In this second installment focused on social determinants of health for LGBTQIA+ people, Adrianna Boulin, the Community Outreach & Engagement Manager for Fenway Health discusses how community-based resources can help to mitigate the effects of stigma and marginalization for sexual and gender minority people. This webinar compliments Part 1 by providing actionable solutions to many of the inequities faced by LGBTQIA+ people.
Learning Resources — Organizational Change
In this webinar Sean Cahill, PhD, the Director of Health Policy and Research at The Fenway Institute discusses social determinants of health for sexual and gender minorities. This session addresses current stressors and solutions to health inequities for LGBTQIA+ people, including the implications of COVID-19 for the community.
Affirmative Services for Transgender and Gender Diverse People – Best Practices for Frontline Health Care Staff
This publication provides best practices and guidance for frontline healthcare staff on how to best serve transgender and gender diverse patients. Topics covered include gender affirming language, asking about sexual orientation and gender identity data, asking for name and pronouns used, and more. The publication features a quick-reference sheet that can be removed and posted in a workspace.
Recruiting, Training, and Retaining LGBTQ-Proficient Clinical Providers: A Workforce Development Toolkit
As lesbian, gay, bisexual, transgender, and queer (LGBTQ) people increasingly access care at health centers, the clinical workforce needs to be prepared to meet the unique health needs of LGBTQ patients. Finding LGBTQ-proficient providers, however, can present a challenge, especially outside major metropolitan areas.
Dr. Demetre Daskalakis discusses the difference between equality and equity in health systems, and the importance of health equity for the LGBTQ community. Dr. Daskalakis describes how sexual orientation and gender identity are social determinants of health for people who hold those identities, and provides a framework for thinking about how these determinants can be counteracted in the clinic setting.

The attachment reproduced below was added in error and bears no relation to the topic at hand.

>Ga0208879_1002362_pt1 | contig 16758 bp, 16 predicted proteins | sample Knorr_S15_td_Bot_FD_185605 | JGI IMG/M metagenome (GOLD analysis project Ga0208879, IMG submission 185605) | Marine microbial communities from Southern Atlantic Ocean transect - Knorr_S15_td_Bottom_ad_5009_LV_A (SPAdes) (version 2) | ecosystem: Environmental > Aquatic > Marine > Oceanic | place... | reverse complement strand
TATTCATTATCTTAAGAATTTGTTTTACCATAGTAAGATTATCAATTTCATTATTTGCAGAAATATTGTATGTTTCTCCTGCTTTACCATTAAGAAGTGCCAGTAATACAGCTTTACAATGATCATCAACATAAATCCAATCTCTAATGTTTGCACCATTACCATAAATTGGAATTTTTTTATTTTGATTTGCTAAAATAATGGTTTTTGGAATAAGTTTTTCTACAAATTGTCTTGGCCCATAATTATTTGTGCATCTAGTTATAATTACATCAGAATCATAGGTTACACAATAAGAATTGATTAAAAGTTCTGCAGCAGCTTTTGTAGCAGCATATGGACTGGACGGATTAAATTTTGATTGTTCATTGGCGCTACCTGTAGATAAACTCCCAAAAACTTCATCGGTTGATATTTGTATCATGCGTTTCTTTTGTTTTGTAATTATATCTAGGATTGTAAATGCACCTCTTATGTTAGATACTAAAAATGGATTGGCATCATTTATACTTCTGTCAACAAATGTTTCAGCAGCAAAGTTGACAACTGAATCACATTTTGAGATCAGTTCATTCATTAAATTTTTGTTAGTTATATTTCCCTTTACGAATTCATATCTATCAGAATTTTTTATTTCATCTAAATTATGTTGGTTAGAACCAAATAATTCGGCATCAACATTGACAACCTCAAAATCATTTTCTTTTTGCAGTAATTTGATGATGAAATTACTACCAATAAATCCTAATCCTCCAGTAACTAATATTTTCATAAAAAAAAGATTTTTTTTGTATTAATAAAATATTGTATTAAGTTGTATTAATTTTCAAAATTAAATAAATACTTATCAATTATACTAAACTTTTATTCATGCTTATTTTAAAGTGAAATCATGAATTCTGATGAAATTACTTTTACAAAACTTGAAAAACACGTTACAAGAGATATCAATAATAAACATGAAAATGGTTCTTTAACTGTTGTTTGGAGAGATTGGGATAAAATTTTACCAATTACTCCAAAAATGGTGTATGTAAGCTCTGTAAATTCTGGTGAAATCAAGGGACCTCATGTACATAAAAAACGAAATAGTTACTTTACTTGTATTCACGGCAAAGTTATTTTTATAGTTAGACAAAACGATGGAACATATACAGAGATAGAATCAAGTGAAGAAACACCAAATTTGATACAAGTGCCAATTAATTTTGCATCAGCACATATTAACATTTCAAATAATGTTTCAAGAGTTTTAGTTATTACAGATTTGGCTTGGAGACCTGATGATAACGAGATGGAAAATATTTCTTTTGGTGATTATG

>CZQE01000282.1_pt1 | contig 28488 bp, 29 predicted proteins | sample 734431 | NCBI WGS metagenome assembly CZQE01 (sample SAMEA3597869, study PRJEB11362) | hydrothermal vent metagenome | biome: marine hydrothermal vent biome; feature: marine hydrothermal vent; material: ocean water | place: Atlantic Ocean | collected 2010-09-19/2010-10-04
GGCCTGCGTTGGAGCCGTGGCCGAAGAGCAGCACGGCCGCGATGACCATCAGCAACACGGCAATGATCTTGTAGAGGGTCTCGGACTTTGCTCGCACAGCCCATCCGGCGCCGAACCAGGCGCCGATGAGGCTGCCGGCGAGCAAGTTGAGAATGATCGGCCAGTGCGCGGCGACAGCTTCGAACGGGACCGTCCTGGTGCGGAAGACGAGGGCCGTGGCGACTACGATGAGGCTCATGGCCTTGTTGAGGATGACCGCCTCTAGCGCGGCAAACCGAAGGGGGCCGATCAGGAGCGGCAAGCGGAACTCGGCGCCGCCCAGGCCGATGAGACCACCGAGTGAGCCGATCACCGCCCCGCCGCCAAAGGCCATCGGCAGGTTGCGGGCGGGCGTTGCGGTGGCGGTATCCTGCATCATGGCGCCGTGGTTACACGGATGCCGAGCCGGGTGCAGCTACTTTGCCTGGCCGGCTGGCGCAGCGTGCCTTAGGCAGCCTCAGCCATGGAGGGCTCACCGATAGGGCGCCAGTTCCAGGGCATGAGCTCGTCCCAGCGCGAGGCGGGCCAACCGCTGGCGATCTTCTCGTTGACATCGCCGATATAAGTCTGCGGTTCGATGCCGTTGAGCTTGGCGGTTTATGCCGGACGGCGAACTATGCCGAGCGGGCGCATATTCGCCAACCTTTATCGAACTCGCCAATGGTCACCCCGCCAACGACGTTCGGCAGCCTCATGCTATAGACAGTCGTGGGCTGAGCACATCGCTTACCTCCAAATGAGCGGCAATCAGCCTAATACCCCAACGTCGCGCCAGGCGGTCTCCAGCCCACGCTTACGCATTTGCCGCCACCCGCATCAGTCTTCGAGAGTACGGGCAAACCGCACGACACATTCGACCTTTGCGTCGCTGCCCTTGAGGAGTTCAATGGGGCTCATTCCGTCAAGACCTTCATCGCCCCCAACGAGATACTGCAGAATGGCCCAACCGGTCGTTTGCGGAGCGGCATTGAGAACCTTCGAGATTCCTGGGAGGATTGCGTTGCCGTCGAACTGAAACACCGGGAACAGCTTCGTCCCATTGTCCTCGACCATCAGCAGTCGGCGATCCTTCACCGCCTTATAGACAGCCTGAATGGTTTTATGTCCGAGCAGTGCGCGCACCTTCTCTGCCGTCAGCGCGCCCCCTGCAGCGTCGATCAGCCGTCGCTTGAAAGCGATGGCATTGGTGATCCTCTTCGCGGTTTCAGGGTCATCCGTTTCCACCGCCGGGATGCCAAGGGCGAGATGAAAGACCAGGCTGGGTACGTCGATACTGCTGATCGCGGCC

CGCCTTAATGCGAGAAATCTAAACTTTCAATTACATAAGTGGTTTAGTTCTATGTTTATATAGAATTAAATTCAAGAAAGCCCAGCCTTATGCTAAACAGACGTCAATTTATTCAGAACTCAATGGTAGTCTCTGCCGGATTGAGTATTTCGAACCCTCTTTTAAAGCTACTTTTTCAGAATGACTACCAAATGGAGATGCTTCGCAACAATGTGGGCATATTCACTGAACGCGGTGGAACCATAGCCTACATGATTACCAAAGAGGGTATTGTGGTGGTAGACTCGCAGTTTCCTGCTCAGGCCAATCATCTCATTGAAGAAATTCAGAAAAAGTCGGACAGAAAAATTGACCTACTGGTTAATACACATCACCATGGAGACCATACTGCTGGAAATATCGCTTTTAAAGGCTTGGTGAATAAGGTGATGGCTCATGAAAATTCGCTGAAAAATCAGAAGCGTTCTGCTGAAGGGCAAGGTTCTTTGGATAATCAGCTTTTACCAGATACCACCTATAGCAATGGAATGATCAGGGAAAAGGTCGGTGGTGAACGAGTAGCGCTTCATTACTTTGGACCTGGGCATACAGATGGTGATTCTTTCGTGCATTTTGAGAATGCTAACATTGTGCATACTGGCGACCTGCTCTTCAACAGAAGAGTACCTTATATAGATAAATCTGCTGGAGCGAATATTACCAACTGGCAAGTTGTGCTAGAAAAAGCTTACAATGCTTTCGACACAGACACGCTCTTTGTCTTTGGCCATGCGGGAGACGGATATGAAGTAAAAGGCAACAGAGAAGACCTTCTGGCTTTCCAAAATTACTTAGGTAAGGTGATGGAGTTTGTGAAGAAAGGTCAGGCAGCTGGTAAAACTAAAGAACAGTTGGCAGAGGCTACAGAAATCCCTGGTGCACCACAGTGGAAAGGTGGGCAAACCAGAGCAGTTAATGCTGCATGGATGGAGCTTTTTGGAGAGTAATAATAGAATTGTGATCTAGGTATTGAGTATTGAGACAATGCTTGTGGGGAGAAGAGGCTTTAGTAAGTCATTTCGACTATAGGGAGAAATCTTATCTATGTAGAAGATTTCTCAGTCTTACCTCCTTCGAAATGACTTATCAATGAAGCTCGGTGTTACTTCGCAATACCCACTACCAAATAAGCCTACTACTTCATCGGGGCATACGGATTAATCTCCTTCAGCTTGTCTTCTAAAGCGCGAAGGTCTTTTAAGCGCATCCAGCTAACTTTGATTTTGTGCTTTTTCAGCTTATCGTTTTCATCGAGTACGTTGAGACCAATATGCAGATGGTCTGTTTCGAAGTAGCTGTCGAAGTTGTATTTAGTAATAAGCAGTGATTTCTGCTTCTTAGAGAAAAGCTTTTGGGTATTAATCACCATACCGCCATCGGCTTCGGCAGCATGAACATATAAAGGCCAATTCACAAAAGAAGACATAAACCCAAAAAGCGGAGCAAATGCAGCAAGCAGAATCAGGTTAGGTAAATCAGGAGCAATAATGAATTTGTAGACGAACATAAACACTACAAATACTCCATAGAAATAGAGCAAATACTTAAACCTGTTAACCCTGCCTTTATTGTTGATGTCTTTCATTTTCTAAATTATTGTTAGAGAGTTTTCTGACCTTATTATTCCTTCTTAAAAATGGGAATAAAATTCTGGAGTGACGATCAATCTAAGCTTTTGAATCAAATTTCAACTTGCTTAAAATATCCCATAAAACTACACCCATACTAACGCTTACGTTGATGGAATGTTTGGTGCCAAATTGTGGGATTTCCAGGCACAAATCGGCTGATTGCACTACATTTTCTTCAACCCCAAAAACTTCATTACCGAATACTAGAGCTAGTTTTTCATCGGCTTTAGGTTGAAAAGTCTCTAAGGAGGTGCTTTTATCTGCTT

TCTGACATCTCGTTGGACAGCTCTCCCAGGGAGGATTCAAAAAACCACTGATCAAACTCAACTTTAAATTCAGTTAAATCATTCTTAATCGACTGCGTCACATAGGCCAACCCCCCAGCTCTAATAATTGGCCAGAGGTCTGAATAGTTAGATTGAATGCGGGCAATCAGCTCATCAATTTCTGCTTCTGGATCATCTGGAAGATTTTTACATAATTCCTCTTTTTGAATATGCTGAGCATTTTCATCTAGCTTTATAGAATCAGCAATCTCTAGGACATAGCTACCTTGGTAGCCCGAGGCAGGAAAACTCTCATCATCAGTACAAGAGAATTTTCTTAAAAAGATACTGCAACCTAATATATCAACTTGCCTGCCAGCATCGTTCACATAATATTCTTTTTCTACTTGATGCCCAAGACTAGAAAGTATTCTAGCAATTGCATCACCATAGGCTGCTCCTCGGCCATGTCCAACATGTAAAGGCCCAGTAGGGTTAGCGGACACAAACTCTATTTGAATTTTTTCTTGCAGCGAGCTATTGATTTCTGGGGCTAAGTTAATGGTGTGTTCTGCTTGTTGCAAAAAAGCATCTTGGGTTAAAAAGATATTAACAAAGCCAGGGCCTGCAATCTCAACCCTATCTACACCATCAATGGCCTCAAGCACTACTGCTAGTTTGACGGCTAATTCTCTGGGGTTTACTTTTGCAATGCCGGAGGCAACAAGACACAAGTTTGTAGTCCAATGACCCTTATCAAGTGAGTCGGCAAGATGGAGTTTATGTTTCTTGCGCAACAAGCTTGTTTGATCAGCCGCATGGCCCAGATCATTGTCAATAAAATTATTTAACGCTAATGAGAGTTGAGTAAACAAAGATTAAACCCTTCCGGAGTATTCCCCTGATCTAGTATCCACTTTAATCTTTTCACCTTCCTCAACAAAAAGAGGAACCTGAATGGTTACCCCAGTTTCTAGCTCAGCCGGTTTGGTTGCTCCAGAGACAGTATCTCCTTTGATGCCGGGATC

Sophia Geffen discusses the creation, management, and function of a Community Advisory Board in understanding the needs of a particular group seeking services at a community health center. In this webinar, Geffen focuses on how the LGBTQIA+ community must be included in strategy and decision making processes for community health centers to be able to appropriately serve this population. Geffen provides guidance on how to solicit participation for a Community Advisory Board, and what to look for in a CAB that is well populated and able to effectively engage with a community health center.
In this guide, we provide a framework for building a health program for transgender and gender diverse patients at your health center. There is no "one size fits all" approach to this work, but there are certain building blocks from which to create your own program that supports the gender diverse people in your community.
A primary objective for health care professionals is to establish solid, trusting relationships with patients in order to promote healthier behaviors. As with other minority groups, when working with lesbian, gay, bisexual, transgender, and queer (LGBTQ) patients, it is especially important to build rapport as a way to counteract the exclusion, discrimination, and stigma that many have experienced previously in health care. Despite our best intentions, however, internal --or implicit--biases may affect the way we talk to and behave with patients. For health care professionals, biases can lead to inequitable care, either through biased clinical decisions, or through communicating bias in conversation with patients.
This fact sheet describes common social and legal needs that affect the health of transgender individuals, and ways integrated legal services can help meet those needs. It examines medical-legal partnership programs at three health care organizations and how they operate, and it shares stories of people benefiting from medical-legal partnership services.
The National LGBT Health Education Center started conducting direct training and technical assistance with Federally Qualified Health Centers in 2014. This service was made possible by the expansion of our National Cooperative Agreement with the Health Resources and Services Administration to include technical assistance work. Since 2014, seventeen health centers in six states (Connecticut, Louisiana, Massachusetts, Mississippi, New York, and Texas) have participated in the assessment process.